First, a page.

How to use weapons of mash construction

If you haven't tasted mash-ups you don't know your sausages

Web mash-ups are this week's networked nouvelle cuisine. Take two or more online services, link them together in an interesting way and present the result as a brand new idea. To date, most public mash-ups have centred around sites such as Google Maps, Flickr and Craigslist — adding geographical services or illustrations to listings services — but with companies such as Amazon and Yahoo making their internal systems available for use there's plenty of room for innovation.

Because it generally doesn't take that long to produce a mash-up using the latest Web application development tools such as Ruby on Rails — especially compared to usual ideas of big team, long-term project models &mdash there's an opportunity here for companies to encourage a spirit of experimentation. That may be mash-ups' most powerful benefit.

The lack of research and development in UK firms is deplorable; R&D is seen as expensive, difficult to manage and unlikely to be profitable. But with a modicum of Web skills, new ideas can be tried out online cheaply and quickly: Sturgeon's Law applies here as everywhere, yet if only one in ten attempts at something are worthwhile, let twenty people have a go. It doesn't take much to encourage those who already want to try.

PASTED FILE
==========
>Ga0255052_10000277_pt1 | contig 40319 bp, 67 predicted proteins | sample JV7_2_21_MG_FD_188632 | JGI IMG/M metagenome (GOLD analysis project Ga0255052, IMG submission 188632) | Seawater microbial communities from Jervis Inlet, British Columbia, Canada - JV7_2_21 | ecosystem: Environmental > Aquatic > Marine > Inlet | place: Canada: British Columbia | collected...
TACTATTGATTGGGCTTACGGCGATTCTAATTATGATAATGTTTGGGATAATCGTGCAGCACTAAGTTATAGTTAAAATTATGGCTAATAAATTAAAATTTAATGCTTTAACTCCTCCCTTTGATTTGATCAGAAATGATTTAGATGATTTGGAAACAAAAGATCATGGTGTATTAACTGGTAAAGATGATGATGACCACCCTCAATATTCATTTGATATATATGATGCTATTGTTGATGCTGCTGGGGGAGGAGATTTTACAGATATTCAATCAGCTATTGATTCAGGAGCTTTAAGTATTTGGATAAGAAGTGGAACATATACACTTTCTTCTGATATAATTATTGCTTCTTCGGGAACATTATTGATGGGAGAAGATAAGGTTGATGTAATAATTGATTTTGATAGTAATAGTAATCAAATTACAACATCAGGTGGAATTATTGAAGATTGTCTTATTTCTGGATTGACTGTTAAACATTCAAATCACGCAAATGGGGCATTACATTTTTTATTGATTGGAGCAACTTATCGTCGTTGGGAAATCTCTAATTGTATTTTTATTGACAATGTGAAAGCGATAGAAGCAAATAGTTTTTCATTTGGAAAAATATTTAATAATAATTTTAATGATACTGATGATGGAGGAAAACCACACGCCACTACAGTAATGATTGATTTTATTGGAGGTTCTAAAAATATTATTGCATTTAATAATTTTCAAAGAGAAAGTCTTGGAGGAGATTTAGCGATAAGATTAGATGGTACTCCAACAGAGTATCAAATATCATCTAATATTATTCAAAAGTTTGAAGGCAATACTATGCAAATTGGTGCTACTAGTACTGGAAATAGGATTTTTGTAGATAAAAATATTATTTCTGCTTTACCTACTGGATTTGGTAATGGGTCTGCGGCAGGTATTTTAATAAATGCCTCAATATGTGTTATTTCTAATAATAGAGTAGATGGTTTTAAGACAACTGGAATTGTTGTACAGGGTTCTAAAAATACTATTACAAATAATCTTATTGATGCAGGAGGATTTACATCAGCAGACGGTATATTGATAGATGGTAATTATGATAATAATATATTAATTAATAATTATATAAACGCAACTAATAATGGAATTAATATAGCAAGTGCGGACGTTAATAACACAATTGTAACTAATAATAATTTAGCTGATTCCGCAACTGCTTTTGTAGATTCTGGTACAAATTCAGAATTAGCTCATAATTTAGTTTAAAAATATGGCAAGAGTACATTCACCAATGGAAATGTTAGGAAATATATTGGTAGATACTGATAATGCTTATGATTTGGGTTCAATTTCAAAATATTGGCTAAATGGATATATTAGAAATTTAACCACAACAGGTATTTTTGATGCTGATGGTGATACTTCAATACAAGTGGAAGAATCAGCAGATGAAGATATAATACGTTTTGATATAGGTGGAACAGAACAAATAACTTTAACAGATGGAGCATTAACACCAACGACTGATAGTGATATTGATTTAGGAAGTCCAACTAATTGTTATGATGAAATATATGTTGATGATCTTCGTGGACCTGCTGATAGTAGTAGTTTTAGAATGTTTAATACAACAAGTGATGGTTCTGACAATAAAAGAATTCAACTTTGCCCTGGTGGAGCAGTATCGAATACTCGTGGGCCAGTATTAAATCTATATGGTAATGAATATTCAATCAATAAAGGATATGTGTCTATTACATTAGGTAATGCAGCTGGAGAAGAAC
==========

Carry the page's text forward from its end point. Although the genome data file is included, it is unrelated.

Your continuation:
You don't have to go as far as Google, whose employees spend 20 percent of their time in self-directed research; encouraging after-hours use of company systems on new ideas will be radical enough for most UK concerns. The very bold might even consider training in development for anyone who wants it.

Even if your company doesn't primarily work through the Internet, this is a valuable area to explore. A company's internal purchasing system could be linked to external comparative price engines, marketing information systems connected to RSS feeds filtered by the names of competitors or blog search engines seeded with the name of the chief executive. If an idea like this works, it may even go further; plenty of commercial products have come from successful concepts initially designed for internal use only.

It may seem against the normal rules of business to encourage employees to follow their noses, but even in the new world of mash-up business development one old rule applies. If you don't try, it's guaranteed not to happen.

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